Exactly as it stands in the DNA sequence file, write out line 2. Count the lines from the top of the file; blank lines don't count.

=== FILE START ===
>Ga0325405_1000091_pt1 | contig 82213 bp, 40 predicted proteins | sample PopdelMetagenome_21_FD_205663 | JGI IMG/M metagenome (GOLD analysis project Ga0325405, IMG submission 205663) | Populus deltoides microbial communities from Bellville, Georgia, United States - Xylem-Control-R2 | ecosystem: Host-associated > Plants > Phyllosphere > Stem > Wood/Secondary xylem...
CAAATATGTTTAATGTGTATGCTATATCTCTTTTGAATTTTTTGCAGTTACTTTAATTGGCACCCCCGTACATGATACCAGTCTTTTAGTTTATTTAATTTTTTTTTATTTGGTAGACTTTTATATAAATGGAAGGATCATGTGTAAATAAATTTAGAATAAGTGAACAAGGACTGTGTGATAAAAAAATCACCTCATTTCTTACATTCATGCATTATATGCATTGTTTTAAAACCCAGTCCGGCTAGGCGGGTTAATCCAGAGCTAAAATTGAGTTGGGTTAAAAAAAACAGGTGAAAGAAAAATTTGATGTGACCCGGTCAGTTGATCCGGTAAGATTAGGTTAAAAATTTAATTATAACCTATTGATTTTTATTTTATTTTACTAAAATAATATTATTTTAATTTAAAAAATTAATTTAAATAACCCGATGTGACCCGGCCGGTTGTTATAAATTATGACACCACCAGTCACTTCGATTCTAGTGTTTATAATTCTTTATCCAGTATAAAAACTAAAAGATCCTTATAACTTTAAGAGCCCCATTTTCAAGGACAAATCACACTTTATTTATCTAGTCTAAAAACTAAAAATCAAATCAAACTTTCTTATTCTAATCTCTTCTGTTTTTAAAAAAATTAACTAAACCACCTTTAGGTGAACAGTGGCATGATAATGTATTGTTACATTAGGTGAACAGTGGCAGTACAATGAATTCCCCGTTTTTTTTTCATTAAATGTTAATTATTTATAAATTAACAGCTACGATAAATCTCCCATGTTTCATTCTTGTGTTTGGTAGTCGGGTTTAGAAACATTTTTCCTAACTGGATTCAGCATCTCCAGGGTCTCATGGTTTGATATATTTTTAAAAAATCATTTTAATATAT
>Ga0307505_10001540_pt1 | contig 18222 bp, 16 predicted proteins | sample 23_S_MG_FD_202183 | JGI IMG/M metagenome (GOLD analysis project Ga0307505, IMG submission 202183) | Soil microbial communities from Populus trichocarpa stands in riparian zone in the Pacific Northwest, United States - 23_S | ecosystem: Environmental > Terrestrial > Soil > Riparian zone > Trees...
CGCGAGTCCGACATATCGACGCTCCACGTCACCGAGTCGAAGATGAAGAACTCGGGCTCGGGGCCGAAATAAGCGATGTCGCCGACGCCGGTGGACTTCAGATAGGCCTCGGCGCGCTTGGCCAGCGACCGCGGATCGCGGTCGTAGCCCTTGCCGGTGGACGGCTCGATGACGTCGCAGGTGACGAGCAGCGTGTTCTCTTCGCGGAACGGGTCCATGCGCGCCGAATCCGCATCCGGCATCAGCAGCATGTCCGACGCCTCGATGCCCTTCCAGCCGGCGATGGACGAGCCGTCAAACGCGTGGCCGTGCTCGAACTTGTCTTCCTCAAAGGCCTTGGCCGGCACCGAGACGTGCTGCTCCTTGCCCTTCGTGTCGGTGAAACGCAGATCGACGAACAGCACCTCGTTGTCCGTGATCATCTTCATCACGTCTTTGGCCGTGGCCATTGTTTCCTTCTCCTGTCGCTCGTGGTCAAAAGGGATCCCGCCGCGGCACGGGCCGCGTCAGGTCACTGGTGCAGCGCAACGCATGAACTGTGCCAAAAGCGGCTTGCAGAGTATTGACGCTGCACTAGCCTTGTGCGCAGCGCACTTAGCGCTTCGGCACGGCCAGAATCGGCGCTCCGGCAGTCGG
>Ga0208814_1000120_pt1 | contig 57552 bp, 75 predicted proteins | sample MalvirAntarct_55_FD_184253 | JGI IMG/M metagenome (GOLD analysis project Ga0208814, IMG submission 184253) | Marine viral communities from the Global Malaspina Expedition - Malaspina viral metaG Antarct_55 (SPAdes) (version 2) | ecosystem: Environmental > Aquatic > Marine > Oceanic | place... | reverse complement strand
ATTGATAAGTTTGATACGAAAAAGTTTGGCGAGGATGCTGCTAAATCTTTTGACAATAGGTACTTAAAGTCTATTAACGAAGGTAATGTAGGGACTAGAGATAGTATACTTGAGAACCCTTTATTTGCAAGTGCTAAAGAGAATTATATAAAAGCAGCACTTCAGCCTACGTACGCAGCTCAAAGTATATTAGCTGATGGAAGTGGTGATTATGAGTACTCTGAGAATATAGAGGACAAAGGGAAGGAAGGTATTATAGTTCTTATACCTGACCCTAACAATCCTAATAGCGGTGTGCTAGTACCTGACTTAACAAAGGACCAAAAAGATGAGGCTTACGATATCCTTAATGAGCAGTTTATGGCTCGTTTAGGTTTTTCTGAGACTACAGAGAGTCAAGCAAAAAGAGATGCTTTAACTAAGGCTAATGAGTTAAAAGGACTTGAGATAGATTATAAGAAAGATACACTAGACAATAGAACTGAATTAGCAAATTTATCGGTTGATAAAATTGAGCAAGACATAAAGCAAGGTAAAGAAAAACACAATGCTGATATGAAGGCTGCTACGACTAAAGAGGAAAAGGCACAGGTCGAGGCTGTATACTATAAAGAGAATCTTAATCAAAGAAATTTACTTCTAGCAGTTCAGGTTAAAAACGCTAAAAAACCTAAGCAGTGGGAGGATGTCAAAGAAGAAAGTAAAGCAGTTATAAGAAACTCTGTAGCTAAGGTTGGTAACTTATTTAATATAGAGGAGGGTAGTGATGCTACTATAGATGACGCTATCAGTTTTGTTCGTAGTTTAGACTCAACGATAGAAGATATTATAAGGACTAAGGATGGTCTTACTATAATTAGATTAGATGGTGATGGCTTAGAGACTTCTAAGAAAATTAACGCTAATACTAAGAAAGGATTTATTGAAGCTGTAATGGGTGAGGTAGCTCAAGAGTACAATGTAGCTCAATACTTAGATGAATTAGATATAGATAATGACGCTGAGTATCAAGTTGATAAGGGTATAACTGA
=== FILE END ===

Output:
CAAATATGTTTAATGTGTATGCTATATCTCTTTTGAATTTTTTGCAGTTACTTTAATTGGCACCCCCGTACATGATACCAGTCTTTTAGTTTATTTAATTTTTTTTTATTTGGTAGACTTTTATATAAATGGAAGGATCATGTGTAAATAAATTTAGAATAAGTGAACAAGGACTGTGTGATAAAAAAATCACCTCATTTCTTACATTCATGCATTATATGCATTGTTTTAAAACCCAGTCCGGCTAGGCGGGTTAATCCAGAGCTAAAATTGAGTTGGGTTAAAAAAAACAGGTGAAAGAAAAATTTGATGTGACCCGGTCAGTTGATCCGGTAAGATTAGGTTAAAAATTTAATTATAACCTATTGATTTTTATTTTATTTTACTAAAATAATATTATTTTAATTTAAAAAATTAATTTAAATAACCCGATGTGACCCGGCCGGTTGTTATAAATTATGACACCACCAGTCACTTCGATTCTAGTGTTTATAATTCTTTATCCAGTATAAAAACTAAAAGATCCTTATAACTTTAAGAGCCCCATTTTCAAGGACAAATCACACTTTATTTATCTAGTCTAAAAACTAAAAATCAAATCAAACTTTCTTATTCTAATCTCTTCTGTTTTTAAAAAAATTAACTAAACCACCTTTAGGTGAACAGTGGCATGATAATGTATTGTTACATTAGGTGAACAGTGGCAGTACAATGAATTCCCCGTTTTTTTTTCATTAAATGTTAATTATTTATAAATTAACAGCTACGATAAATCTCCCATGTTTCATTCTTGTGTTTGGTAGTCGGGTTTAGAAACATTTTTCCTAACTGGATTCAGCATCTCCAGGGTCTCATGGTTTGATATATTTTTAAAAAATCATTTTAATATAT